The Truth Is Housing Continues to Be a Civil Rights Issue

The Truth Is Housing Continues to Be a Civil Rights Issue

A part of my purpose is bringing communities together. The notion seems honorable. While it is there has been a lot of projects, initiatives, and clients that have so much potential and yet the system of oppression, capitalism and/or an unwillingness to change, to put it simply, can sometimes hold up progress in a way that you wouldn’t believe.

Last July, I was asked to organize large nonprofit organizations, civic leaders and community advocates for a housing initiative for low-income residents in a pretty large city in the US. The truth is most people would think that it was a great opportunity to assist with the housing crisis after all the money is not paid for by tax dollars. It is privately funded. Why wouldn’t you want to be a part of a coalition of organizations that help to make a dent out of the affordable housing crisis happening across this country? I am not a housing expert, but I am an expert at community organizing and large-scale management of projects and events.

It is hard to herd cats, to be honest.

It can be painstaking and well worth it, but it can also be heartbreaking when you know how the sausage is made. In this case, to bring the organizations together was the easy part. Keeping them together and focused on the mission was where the tough part reared its head because you get to see with your own eyes what can motivate people.

As mentioned, this housing property is being self-funded. Now there are a lot of reasons to go against the building of a property in a large municipality. I am the first person to admit it. The reality is if we’re going to continue to build or gentrify which in some ways I am deeply against, we need to also consider those that cannot afford the speed in which housing increases year in and year out. This article is not about vilifying anyone. It is about pointing a finger at the system of capitalism that does not consider those that are not making the same as another and the many variables that go into how that takes place. It includes racism, unconscious capitalism, power structures that leave people out of the conversation and in this case, it is a large municipality that continues to grow, but it’s legislators and residences don’t always consider the people who cannot afford to live in the city.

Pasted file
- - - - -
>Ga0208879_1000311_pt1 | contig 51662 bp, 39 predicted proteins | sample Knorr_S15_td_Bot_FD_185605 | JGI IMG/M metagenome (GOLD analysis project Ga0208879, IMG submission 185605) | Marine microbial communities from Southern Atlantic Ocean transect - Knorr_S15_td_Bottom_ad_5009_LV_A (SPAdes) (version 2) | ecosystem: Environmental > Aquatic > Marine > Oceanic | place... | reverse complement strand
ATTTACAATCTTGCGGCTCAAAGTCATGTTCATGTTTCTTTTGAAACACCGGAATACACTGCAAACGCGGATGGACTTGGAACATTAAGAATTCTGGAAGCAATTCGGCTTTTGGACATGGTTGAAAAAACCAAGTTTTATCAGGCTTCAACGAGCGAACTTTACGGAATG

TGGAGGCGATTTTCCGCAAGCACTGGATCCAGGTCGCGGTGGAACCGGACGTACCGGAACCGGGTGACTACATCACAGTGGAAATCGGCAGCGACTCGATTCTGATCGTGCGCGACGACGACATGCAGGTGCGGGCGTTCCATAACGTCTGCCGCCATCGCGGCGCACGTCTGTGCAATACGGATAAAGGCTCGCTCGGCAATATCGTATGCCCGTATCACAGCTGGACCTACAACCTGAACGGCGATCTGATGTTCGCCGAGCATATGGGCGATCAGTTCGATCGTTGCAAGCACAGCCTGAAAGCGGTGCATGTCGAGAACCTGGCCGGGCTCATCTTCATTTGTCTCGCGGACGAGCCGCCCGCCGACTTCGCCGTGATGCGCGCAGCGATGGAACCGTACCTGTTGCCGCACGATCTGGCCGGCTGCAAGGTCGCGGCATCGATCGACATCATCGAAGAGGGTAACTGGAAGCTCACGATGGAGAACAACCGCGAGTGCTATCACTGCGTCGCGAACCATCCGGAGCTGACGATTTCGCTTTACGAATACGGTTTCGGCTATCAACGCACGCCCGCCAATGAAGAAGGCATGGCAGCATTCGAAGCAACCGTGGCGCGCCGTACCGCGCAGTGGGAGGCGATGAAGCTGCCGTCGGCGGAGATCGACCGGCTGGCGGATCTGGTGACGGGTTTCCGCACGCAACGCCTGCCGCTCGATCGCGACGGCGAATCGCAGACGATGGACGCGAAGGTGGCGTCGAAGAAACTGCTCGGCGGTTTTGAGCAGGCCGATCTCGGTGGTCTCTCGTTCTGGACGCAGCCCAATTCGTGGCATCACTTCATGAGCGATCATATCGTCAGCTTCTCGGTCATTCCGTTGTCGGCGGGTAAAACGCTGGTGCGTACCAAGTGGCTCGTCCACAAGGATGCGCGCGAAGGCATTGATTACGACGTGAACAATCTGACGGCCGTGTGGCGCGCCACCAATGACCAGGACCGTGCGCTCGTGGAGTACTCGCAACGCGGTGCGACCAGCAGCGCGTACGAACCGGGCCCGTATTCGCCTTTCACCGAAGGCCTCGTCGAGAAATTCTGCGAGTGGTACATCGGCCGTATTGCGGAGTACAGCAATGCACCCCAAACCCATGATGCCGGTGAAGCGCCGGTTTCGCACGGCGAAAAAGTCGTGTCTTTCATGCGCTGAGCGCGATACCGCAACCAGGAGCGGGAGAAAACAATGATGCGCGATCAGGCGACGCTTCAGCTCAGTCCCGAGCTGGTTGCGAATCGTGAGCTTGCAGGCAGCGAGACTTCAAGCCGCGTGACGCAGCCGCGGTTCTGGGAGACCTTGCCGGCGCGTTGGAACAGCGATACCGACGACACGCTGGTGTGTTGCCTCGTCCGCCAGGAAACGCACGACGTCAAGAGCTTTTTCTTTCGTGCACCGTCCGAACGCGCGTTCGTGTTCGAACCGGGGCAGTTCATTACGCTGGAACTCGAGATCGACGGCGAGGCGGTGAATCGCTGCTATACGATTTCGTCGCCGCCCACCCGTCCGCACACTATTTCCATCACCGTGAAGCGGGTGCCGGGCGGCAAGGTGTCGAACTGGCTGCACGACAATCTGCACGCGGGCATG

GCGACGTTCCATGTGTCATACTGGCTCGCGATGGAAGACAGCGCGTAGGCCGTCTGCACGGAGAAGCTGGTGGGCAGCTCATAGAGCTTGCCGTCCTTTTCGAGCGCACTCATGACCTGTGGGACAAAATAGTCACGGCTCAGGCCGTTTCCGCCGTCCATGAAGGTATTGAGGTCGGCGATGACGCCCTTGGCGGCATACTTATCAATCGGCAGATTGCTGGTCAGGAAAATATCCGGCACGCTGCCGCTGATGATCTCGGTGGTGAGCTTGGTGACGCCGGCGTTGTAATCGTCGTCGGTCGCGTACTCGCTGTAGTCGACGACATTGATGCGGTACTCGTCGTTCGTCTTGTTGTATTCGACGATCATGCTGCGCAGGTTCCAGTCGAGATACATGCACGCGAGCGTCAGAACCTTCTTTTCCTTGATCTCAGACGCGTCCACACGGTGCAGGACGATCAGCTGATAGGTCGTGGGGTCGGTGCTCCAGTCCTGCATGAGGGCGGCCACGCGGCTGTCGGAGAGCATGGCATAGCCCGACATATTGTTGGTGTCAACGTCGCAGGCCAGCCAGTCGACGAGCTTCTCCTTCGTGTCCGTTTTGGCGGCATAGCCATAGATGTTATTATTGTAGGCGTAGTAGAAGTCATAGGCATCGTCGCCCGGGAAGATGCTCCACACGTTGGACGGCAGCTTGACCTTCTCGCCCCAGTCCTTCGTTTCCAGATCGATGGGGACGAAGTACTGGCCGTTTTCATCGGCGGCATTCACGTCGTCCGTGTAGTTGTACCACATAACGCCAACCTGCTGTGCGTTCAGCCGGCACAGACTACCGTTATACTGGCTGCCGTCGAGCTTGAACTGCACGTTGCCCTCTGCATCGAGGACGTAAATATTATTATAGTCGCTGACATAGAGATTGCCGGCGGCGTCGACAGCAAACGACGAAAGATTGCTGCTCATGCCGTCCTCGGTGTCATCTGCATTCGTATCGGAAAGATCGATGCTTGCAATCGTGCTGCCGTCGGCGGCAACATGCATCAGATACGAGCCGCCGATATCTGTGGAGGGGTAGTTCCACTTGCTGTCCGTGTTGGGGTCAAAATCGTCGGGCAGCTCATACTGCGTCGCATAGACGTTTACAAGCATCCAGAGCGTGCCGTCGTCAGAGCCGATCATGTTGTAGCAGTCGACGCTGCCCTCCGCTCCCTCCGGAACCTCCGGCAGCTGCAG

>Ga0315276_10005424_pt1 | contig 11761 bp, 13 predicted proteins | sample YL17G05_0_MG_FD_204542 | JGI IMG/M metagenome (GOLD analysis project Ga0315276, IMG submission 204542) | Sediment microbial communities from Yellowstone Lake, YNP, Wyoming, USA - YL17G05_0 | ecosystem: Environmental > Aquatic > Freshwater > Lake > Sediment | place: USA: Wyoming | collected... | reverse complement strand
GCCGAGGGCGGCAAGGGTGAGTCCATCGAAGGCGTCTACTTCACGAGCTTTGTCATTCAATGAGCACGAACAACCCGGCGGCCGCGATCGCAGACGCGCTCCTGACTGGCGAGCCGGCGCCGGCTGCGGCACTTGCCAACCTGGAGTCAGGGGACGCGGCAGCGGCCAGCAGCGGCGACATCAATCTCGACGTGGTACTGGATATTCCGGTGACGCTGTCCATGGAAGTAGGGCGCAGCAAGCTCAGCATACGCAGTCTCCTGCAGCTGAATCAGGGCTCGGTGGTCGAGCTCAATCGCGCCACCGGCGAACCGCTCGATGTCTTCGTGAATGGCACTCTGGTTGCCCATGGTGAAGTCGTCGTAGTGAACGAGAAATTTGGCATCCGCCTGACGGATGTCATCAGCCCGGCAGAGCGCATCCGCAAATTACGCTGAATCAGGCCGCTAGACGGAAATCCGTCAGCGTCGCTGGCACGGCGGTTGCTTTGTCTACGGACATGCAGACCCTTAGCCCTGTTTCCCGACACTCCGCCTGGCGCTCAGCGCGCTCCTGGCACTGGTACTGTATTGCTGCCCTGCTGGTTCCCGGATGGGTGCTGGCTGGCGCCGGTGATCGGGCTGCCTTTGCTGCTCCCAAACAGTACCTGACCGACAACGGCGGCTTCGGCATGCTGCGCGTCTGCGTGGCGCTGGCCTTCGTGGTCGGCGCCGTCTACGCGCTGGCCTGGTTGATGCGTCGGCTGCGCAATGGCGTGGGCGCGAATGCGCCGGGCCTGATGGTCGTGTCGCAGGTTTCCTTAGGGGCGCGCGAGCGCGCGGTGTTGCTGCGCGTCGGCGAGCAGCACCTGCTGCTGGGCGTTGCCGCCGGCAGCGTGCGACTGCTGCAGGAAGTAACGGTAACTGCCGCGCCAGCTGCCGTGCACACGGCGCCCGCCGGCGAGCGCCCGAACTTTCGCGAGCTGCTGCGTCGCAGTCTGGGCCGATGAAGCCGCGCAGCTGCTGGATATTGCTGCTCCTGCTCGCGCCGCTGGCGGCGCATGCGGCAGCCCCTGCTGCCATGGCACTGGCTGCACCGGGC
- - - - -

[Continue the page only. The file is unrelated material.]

Over the last 9 months, some of those organizations have dropped off because of pressure from there clients and donors. They dropped off because the vocal majority suggests that we don’t need another property in the area and the organization managing the property does not have the expertise to ensure its success. As an aside, the organization that is building the property has brought on a property management company to ensure its success with this low-income housing initiative. There are many variables that go into this, but again as an expert in management, the goal is to manage expectations while also ensuring that the greater mission is accomplished. My goal will be to reach out to additional Community advocates on an ongoing basis to get community buy-in, not just to ensure that the property is built, but to have a holistic approach to the property’s success. Ends do justify the means, but we also have to keep the end goal in mind which is to have this property built so that there is an example for other agencies and companies to follow.

My ongoing research includes ensuring some of the myths about low-income housing is knocked down. The truth is you have to knock down misinformation with housing because everyone does not want people who require low-income to live in their neighborhood. But then there are logistical issues that need to be addressed. One of those issues is in my opinion legitimate. It is the oversaturation of properties in an area. As I said before, you will not get an argument from me, however when an organization is willing to foot the bill to make even a small dent out of the housing crisis we are in as a nation, why stop it from happening? What is your reason for preventing this property, but turning a blind eye for a market rate development? In the research I have done, having a diverse income bracket in an area actually builds community and increases property value.

Strong communities are our passion and if you look closely, it is yours too.

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